I could see an argument that acts are only good or bad in virtue of the fact that we expect said acts to bring about states of affairs that are more or less just/good (and indeed I think this is a fairly common view in moral philosophy, consequentialism and all). In which case, the morality of the facts is the key player here, the morality of acts is derivative of that.Count Timothy von Icarus
    There. You are talking too about acts, that can be good or bad and that bring about sates of affairs. See, "bring about" means they result into, they produce something. Can that something be moral or immoral? Or only the actions that led to that something?

    the morality of the facts is the key player here, the morality of acts is derivative of that.Count Timothy von Icarus
    OK, I see what is the problem here. You kind of equate "facts" and "acts". Well, although they differ by one letter, they are two totally different things.

    (BTW, I found something interesting regarding the above two words: "In the 15th centurythe Latin factum, was the neuter past participle of facere ‘do’, So, the original sense was ‘an act’, later ‘a crime’, surviving in the phrase before (or after) the fact . The earliest of the current senses (‘truth, reality’) dates from the late 16th century." (
  • The Insignificance of Moral Realism

    Why have you quoted my whole --3 paragraph, 136 words-- message, when you didn't coment on anything in it? In fact, why have you quoted me at all?
    What I can see is that you just presented your own, independent ideas on the topic ... This is how debates between leaders of political parties are carried out in Greece! :grin:
  • Let’s play ‘Spot the Fallacy’! (share examples of bad logic in action)
    If we ask whether we have won or lost the lottery then the answer will be yes or no..FrancisRay
    Of course.

    If we ask whether two plus two equals three or five then we are abusing the rule for legitimate pairs.FrancisRay
    This is not about contratictory pair --of the kind of Aristotle's "Of every contradictory pair one member is true and one false"-- that I commented on. It's about alternatives.

    If we ask whether the universe begins with something or nothing then we are assuming one of the answers is correct but do not know this.FrancisRay
    OK, but something and nothing are too vague and abstact. So, I don't think that this can be used as an example in our case, either. Your first example (lottery) was good.

    Logic tells us that neither answer is correct.FrancisRay
    I don't think that logic can enter in the above example. As I said, the contrassting elements are too abstract to be considered as evidence for truth or falseness. So, saying that neither answer is correct has no meaning.

    In metaphysics the second assumption is generally considered to break the laws of logic.FrancisRay
    What is the "second assumption"? That the universe begins with nothing? If so, what rule exactly does it break and why? And what about the first assumption, i,e, that the universe begins with something? Why's not that breaking the rule?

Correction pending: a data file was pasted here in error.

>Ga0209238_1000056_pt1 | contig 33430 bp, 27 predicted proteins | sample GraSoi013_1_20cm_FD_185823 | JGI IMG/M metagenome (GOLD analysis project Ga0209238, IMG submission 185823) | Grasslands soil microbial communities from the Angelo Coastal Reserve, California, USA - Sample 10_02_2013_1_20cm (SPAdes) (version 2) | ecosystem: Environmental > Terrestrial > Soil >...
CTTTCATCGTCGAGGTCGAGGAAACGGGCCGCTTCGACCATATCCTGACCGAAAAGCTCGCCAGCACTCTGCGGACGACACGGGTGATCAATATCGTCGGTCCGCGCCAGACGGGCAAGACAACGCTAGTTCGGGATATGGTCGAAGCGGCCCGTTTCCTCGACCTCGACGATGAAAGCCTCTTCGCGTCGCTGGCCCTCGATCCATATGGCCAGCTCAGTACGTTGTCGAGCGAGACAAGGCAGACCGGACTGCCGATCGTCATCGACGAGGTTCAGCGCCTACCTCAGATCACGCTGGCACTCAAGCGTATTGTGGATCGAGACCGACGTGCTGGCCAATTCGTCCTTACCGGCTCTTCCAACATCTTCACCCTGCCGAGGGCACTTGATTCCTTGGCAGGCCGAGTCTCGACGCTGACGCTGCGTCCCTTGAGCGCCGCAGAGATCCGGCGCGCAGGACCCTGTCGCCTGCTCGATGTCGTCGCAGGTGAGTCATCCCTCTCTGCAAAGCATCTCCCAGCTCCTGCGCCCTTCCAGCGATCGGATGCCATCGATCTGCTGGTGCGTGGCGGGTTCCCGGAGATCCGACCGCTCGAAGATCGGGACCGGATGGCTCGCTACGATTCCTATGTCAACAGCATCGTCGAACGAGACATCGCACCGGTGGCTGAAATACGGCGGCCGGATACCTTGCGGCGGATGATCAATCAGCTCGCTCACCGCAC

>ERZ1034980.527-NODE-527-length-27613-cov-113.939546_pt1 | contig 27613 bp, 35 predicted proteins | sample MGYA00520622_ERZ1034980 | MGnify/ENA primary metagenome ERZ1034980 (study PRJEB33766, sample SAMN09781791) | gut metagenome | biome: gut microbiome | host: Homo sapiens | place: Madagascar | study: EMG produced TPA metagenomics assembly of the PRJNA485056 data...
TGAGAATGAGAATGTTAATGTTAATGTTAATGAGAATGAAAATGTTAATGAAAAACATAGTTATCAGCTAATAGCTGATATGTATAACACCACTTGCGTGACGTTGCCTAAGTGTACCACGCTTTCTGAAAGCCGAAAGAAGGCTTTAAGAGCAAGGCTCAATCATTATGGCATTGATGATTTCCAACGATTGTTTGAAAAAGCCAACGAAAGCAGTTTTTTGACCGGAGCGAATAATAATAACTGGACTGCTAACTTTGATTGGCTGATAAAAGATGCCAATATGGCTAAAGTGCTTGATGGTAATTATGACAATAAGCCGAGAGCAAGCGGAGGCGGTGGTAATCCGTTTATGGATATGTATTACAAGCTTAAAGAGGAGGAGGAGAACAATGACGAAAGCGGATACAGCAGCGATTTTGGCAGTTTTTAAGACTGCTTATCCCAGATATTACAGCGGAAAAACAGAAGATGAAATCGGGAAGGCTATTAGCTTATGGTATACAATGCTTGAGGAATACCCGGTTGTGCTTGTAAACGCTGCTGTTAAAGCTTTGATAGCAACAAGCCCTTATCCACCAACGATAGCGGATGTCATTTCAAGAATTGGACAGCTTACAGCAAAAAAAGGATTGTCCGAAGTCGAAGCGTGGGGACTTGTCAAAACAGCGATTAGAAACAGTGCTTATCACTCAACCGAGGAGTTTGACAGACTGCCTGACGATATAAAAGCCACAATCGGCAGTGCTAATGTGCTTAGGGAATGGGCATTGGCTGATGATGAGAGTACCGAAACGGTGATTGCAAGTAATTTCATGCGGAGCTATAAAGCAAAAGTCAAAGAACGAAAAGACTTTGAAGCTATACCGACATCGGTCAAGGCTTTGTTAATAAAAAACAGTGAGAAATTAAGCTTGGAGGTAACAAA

If we make the wrong assumption in such cases this is either a fallacy or a basic mistake.FrancisRay
    It's just a mistake. Lack of knowledge. A false statement. Not a fallacy. A fallacy is an unsound argument. A single assumption alone cannot consist argument. it can only be part of an argument. "I assume that you are English" is not an argument. An argument would be "The name "Francis" is English. So you must be English."

    For sound reasoning we must know that a contradictory pair of propositions are mutually exclusive and exhaust the possibilities. We never know this for metaphysical questions. .FrancisRay
    Right. But why are you mentioning that? In my example of "1) Man is white. 2) Man is not white" the two elements are mutually exclusive. In a most explicit and direct way.

    But I have explained and described in detailed the factors and difficulties that are involved in such contraditory pairs. How could you miss all that? And how couldn't you comment on any single thing I have written? :gasp:

    In fact, it looks like you have hardly read my message ...

  • Let’s play ‘Spot the Fallacy’! (share examples of bad logic in action)
    Of every contradictory pair one member is true and one falseFrancisRay
    Let's see ...
    1) Man is white. 2) Man is not white.
    Which is true and which is false? Or can they both be true? Or are they both false?
    What is it that decides about their truthfulness or falseness?
    Context. Geography. Logic.

    Concering context and geography:
    Referring to people in Europe we can safely say that "People are white". This does not exclude though that there are people who are not white (elsewhere in the world). Because, referring to people in Africa we can equally safely say that "People are not white".